Twitter Icon   Facebook icon

Resources

With more than 11 million undocumented immigrants living in the country, it’s obvious that the current immigration system is badly broken. Since Congress hasn’t found the political will to reform the system, some states have attempted to fill the void by passing their own immigration enforcement laws.

Alabama’s law, H.B. 56, similar to Arizona’s infamous S.B. 1070, is intended to make every facet of life so difficult and uncomfortable for undocumented immigrants and their families that they leave the state.

But while the law’s goal was to drive undocumented immigrants to self-deportation, the law has hurt native-born Alabamians and the state’s economy as much as its intended targets.

Alabama’s lawmakers should have learned this lesson from Arizona, where the economic backlash from passing the legislation was swift. Other states should learn from Alabama before they make the same mistake.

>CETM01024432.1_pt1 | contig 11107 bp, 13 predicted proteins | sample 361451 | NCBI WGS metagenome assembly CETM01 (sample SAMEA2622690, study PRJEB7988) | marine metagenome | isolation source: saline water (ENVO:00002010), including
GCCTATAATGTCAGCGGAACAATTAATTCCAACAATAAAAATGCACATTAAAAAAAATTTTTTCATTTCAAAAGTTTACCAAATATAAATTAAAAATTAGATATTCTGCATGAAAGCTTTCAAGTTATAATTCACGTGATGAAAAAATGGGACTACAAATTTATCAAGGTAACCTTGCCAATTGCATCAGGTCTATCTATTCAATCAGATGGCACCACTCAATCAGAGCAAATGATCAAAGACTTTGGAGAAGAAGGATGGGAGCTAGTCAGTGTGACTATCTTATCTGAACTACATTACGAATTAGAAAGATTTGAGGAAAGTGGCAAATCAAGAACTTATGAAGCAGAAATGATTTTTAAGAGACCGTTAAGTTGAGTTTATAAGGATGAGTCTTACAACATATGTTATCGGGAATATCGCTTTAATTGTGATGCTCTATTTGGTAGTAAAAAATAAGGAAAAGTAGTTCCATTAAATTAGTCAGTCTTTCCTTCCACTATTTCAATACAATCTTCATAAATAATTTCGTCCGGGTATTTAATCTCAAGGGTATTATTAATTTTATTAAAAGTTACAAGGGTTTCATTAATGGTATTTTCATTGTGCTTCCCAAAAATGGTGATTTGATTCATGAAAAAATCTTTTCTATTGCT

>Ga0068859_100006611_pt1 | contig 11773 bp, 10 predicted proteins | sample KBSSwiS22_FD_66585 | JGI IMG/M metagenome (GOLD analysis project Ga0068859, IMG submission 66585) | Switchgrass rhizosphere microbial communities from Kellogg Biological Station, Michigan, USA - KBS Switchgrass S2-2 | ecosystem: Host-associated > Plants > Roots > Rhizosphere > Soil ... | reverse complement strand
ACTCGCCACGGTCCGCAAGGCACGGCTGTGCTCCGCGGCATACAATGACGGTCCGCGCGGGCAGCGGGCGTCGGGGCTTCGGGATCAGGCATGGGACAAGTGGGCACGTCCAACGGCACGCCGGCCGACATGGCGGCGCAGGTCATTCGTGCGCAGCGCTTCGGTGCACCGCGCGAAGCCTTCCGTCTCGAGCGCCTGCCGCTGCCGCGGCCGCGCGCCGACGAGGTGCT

Get informed

Keep up with daily reporting on immigration by Think Progress and America’s Voice Education Fund Blog.

Plug into the action in Alabama with the Alabama Coalition for Immigration Justice.

Tell your story on Define American and hear why other Americans such as Chris Weitz treasure an inclusive and welcoming America.

Check out the "100 Reasons Why Alabama’s Immigration Law is a Disaster" by the Center for American Progress.

Watch Scott Douglas III, executive director of the Greater Birmingham Ministries, on “The Colbert Report.”

Listen to the “This American Lifeepisode, “Reap What You Sow” Act One “Alien Experiment.”

Read The Economist piece “Caught in the net: Alabama’s immigration law is proving too strict and too costly.”

Read “Alabama’s Immigration Disaster: The Harshest Law in the Land Harms the State’s Economy and Society” by Tom Baxter at the Center for American Progress.

Take a look at the University of Alabama’s study, “A Cost-Benefit Analysis of the New Alabama Immigration Law.”

Check out this guide on “State Battles Over Immigration: The Forecast for 2012” by the Advancement Project.